What is the rule of preclusion and why does it matter?
One of the biggest reasons a Rule 32 or 33 is tricky is the rule of preclusion. The rule of preclusion states that:
A defendant is precluded from relief under Rule 32 (or Rule 33) based on any ground:(1) still raiseable on direct appeal…or in a post-trial motion… or finally adjudicated on the merits in an appeal or in any previous collateral proceeding; or (3) waived at trial, on appeal, or in any previous collateral proceeding.
In other words, if the Court of Appeals could have decided the issue and you failed to raise it, it’s gone. Alternatively, if the issue was already raised with the Court of Appeals and they decided the issue, it’s gone. Lastly, if the issue was waived in the plea agreement, it’s gone. There are some exceptions to that rule because there are some things a person can’t waive in a plea agreement but, for the most part, the rule narrows the claims down substantially.
The reason for the rule of preclusion is Arizona law wants finality to its judgments. To prevent an endless loop of litigation, Rule 32 and 33 petitions are, in effect, the last-ditch effort to get relief from a conviction. There are some narrow exceptions to this but, for the most part, this is the last chance for relief. Essentially, you have one shot in a PCR to raise any claims that are not already precluded. That’s why it is so important to have a good attorney handle your Rule 32 or 33 petition.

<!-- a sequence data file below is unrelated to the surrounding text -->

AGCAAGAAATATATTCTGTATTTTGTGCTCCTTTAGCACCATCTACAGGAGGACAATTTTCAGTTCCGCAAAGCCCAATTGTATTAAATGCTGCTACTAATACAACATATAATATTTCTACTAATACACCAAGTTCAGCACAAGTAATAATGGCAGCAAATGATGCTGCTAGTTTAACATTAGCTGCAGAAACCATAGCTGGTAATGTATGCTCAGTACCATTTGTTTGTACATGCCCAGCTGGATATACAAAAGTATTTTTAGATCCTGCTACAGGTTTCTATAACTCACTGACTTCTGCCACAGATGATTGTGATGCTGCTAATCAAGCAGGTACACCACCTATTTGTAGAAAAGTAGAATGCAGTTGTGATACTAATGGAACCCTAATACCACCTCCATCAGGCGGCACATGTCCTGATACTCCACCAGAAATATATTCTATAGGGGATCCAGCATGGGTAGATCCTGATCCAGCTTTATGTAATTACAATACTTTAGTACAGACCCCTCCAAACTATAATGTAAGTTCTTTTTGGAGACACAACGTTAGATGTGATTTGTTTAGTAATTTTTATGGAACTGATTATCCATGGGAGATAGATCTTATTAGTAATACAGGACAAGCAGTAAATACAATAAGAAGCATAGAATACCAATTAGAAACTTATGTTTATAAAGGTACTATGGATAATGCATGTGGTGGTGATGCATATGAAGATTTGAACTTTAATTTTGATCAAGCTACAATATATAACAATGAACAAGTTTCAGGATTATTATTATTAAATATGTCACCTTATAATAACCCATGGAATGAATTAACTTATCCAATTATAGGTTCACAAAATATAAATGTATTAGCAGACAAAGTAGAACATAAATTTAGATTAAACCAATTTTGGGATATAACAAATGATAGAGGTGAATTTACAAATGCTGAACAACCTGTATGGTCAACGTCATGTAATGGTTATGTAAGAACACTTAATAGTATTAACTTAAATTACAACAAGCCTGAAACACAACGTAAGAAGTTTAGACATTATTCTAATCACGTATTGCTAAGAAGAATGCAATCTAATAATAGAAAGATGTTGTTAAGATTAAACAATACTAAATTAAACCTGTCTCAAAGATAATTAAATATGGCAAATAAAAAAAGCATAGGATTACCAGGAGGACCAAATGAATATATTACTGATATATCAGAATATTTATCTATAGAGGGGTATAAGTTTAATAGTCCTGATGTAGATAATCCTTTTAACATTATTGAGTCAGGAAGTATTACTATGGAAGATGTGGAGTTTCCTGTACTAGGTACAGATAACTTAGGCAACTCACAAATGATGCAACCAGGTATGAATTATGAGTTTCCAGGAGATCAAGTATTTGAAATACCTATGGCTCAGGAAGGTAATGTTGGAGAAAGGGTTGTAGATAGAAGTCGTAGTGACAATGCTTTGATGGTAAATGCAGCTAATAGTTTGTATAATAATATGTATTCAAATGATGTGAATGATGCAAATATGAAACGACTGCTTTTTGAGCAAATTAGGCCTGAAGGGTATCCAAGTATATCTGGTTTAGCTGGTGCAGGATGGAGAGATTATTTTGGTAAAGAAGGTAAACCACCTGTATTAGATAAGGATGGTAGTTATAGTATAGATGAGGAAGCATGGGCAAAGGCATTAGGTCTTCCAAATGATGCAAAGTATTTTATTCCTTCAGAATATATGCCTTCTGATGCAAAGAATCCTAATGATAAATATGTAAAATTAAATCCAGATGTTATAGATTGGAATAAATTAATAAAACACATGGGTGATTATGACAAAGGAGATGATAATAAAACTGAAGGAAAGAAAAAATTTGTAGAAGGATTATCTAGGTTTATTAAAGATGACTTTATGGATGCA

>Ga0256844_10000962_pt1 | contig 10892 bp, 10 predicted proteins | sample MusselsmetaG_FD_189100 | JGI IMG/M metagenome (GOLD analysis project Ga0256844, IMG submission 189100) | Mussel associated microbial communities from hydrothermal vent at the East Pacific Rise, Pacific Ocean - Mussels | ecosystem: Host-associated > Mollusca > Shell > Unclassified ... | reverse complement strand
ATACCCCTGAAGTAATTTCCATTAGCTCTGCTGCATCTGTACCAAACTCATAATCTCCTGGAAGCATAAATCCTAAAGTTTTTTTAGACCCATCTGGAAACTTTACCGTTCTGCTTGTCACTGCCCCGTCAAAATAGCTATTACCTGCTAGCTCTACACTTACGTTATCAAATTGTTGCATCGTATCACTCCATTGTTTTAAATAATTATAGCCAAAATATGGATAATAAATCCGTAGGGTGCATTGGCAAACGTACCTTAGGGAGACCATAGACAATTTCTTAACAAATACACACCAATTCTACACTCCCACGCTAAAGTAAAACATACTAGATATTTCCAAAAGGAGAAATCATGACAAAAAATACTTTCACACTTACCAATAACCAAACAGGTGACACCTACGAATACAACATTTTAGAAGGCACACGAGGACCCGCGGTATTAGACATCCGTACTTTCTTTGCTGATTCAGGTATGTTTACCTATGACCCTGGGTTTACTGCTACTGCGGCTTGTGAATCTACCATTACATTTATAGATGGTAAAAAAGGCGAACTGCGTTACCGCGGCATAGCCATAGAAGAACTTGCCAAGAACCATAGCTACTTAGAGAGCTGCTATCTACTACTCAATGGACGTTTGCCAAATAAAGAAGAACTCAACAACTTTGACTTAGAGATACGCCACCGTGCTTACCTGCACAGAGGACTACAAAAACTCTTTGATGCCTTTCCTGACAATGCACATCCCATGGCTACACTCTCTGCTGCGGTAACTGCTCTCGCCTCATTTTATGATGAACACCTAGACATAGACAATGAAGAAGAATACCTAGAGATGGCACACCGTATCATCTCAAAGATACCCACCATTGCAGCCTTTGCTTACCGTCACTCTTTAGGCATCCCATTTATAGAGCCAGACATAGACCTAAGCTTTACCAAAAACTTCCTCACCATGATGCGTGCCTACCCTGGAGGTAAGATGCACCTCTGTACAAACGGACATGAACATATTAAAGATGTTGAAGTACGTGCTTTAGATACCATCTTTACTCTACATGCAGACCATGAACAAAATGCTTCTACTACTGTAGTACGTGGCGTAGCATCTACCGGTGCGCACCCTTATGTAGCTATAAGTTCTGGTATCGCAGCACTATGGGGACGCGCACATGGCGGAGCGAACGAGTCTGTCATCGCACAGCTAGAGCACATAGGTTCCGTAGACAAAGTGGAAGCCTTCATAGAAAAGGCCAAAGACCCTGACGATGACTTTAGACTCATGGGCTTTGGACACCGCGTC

What can a private attorney do for me?
At the Heath Law Firm, there are a couple of ways we can help. The first question a person has is whether they even have a cause of action. We would like to discuss your case with you, sift through the trial or appeal record, and provide a detailed analysis of what causes of action we think you may have and the chances for success.
If you decide to move forward after that, we can handle your entire PCR from start to finish. This includes investigating the facts, drafting the petition for post-conviction relief, and arguing your petition before the trial court.
We also provide consultation services if you already are in the PCR process to help identify any additional issues and provide a second opinion.
If you are considering filing a petition for post-conviction relief, do not delay seeking out an experienced attorney. Time is of the essence. These causes of action are time-sensitive. Also, it is important not to trust your petition to just anyone. Make sure that your attorney is experienced in handling these types of cases. Ask them about their success rate and if they have successfully won a PCR. At the Heath Law Firm, we promise to provide our very best work and we will bring our experience and past successes to this unique area of Arizona law.